Better prepared and ready to adapt?
Globally business resilience is improving, but in the UK Brexit is distracting from innovation, says BSI’s Howard Kerr
Business leaders have taken significant steps to improve the resilience of their organisations, as high levels of political and economic uncertainty mean that executives are putting renewed focus on governance. At the same time, innovation has slipped down the list of priorities for businesses in the UK, potentially leaving them exposed.
Our annual Organisational Resilience Index surveys 800 firms around the globe, assessing them against 16 elements derived from international standards of best practice relevant to resilience.
Encouragingly, in the past year businesses have become more aware of the importance of resilience – defined as the ability to anticipate, prepare for, respond and adapt to either incremental or sudden change. But leaders are wary about the future and are shifting focus from internal risks such as product and service innovation, to external changes such as regulatory regimes and new technologies.
Technological challenges emerged this year as the most significant source of risk, identified by more than a fifth (21 percent) of senior leaders. Governance concerns and skills shortages were similarly recognised as key challenges – more than six in ten respondents considered one of these three factors a top risk for their organisation.
But a strong focus on one risk area inevitably draws time and attention away from other priorities, and our research is beginning to reveal the impact of continued political uncertainty on British businesses. Leaders in the UK are alone in listing government policies and international politics as their top future challenge; executives from all other countries place innovation and technology at the top of their future challenge list.
While other firms focus their energy on staying resilient through technological disruptions, British businesses are expending valuable time and energy preparing for political change. This could be putting them on the back foot compared to global competitors, particularly those from China and India, where the perception that innovation secures resilience is especially strong.
Faced with these challenges, the importance of good leadership to resilience has increased over the past year, now coming second in overall importance behind financial management. Yet our respondents perceive leadership performance in their organisation to have declined since last year – the only factor among organisations’ top five priorities where this is the case.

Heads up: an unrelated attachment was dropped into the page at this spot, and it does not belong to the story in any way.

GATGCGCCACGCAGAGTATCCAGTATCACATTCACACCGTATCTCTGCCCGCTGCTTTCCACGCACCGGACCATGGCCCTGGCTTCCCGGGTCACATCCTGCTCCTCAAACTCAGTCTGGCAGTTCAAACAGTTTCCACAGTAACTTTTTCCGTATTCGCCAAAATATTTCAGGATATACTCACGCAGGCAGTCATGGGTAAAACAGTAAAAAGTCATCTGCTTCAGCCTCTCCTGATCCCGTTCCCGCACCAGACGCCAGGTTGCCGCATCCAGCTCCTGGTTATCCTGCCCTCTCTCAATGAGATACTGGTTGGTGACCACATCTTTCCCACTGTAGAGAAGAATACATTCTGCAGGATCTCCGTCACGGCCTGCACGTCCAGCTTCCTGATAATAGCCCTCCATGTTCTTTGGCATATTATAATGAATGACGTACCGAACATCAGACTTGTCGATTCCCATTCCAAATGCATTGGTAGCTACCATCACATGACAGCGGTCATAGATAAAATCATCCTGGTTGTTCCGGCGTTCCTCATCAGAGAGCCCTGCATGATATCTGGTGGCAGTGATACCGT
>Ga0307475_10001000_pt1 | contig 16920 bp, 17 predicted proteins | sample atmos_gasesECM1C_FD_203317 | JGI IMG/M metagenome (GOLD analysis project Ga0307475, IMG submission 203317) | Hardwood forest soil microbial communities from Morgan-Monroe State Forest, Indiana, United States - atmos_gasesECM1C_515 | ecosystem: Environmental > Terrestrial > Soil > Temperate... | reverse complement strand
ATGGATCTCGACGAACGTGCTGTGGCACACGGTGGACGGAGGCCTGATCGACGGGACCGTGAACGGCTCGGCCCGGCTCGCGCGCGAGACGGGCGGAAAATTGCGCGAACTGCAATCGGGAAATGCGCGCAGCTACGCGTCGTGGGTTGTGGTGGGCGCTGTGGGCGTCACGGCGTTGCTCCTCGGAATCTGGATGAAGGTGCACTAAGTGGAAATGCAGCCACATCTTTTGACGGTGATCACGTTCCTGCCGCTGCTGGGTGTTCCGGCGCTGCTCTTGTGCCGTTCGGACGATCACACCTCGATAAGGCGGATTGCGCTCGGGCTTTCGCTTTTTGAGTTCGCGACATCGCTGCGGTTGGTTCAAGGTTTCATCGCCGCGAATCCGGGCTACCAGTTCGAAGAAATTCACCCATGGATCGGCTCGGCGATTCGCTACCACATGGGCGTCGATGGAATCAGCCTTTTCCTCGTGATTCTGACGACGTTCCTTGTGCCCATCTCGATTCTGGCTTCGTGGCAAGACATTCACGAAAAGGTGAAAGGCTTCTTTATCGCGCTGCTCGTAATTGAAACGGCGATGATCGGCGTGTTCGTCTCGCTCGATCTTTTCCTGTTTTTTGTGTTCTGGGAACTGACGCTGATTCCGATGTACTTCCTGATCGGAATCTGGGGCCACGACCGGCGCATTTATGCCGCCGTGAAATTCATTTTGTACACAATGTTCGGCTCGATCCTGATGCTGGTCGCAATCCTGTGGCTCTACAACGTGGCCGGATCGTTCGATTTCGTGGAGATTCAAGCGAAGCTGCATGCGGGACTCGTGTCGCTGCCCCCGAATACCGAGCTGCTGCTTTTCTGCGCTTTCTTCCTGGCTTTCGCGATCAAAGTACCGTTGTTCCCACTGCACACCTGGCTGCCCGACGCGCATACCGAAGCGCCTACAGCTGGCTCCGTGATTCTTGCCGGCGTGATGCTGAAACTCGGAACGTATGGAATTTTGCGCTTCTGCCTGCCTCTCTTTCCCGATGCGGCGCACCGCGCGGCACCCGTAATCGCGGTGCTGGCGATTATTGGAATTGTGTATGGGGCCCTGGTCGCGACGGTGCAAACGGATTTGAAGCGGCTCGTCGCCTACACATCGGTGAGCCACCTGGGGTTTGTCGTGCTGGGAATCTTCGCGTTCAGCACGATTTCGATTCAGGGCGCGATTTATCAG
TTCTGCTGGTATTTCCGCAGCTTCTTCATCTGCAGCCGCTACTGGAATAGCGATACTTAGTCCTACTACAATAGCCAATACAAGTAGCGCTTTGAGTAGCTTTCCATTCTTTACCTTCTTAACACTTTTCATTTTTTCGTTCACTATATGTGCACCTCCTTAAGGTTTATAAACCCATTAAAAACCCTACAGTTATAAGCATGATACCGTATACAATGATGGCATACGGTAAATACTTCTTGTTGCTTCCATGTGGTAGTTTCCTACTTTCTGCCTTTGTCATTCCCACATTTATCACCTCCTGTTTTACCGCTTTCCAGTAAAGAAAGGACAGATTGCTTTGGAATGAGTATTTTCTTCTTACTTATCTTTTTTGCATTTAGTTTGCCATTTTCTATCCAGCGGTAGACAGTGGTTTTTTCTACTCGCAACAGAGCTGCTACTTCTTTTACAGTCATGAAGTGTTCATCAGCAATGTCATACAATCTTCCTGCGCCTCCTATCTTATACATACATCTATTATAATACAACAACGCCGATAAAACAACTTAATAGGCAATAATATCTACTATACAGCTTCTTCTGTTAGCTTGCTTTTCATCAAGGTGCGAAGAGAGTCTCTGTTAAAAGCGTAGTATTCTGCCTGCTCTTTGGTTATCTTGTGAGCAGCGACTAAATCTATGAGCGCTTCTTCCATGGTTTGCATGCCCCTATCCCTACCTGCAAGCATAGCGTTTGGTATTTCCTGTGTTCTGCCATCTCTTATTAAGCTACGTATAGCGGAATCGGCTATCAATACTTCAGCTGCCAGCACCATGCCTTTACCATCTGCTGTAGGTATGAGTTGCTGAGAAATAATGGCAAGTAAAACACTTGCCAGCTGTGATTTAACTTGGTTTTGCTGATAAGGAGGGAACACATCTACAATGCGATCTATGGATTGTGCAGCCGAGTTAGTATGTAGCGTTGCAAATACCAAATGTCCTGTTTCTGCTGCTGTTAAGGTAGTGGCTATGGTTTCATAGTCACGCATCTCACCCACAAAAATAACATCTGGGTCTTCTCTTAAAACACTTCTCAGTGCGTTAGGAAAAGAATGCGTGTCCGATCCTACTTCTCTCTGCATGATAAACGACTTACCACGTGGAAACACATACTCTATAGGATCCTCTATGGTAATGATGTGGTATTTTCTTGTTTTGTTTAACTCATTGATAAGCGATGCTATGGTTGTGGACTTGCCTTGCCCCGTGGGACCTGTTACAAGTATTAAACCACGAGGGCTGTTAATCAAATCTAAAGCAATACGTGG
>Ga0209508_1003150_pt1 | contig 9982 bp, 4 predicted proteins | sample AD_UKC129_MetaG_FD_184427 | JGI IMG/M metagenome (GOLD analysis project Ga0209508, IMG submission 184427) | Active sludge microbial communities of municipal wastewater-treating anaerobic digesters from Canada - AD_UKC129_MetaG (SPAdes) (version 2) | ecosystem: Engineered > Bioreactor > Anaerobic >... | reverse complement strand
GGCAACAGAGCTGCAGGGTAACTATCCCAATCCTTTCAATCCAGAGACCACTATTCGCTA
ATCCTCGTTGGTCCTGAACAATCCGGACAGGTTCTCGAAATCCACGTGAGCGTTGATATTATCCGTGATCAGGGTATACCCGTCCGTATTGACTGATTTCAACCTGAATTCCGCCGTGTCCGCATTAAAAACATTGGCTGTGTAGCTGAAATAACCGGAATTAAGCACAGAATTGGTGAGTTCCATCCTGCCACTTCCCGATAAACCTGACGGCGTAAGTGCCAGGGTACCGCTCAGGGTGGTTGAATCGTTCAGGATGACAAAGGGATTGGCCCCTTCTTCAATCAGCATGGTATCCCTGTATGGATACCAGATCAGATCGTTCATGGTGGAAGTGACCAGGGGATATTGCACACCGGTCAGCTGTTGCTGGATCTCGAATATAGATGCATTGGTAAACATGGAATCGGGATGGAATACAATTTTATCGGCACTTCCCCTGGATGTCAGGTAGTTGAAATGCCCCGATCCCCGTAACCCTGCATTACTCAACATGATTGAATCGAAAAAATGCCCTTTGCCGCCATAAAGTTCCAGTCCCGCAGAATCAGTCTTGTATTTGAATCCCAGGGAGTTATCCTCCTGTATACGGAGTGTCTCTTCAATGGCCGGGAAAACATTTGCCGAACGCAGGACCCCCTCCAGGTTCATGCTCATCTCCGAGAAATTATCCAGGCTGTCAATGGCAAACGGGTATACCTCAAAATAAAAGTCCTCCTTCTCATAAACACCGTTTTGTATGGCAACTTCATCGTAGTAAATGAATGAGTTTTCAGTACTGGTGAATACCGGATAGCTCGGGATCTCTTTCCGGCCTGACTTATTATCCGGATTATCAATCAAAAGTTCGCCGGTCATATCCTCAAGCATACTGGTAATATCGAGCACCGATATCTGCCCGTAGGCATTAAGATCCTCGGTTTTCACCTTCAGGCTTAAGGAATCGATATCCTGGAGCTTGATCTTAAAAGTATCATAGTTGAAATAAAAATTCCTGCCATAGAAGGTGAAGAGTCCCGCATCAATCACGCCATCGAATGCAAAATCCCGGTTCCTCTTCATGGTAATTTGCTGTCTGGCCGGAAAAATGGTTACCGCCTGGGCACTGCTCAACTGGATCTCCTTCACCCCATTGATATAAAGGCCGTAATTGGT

Our research uncovered a worrying discrepancy in the perceptions of leadership performance between the boardroom and the shop floor. Members of senior management teams rank their own leadership performance more highly than their team members do. This trend is particularly pronounced in organisations that are over 50 years old, where leaders are perceived as less dynamic.
Leaders seem to be struggling to reconcile their strategic ideals of business culture with the reality of day-to-day operations. At a time when CEO tenure continues to increase, and the challenges of the external landscape continue to consume time and energy, more attention needs to be paid to bringing junior employees on a company’s journey towards resilience. This may help leaders to develop the dual-speed approach which is characteristic of resilient businesses: developing and executing new business models while maintaining current ones to generate baseline revenue.
While it is encouraging to see an overall improvement in businesses resilience levels, and increasing awareness of its importance, leaders must maintain that focus.
As businesses become more aware of the importance of resilience to long term success, they have increased their focus on governance and internal training, recognising that business resilience necessitates a continual exercise of improvement. The more employees that can be educated and empowered to work towards international standards of best practice, the more resilient our organisations will become.
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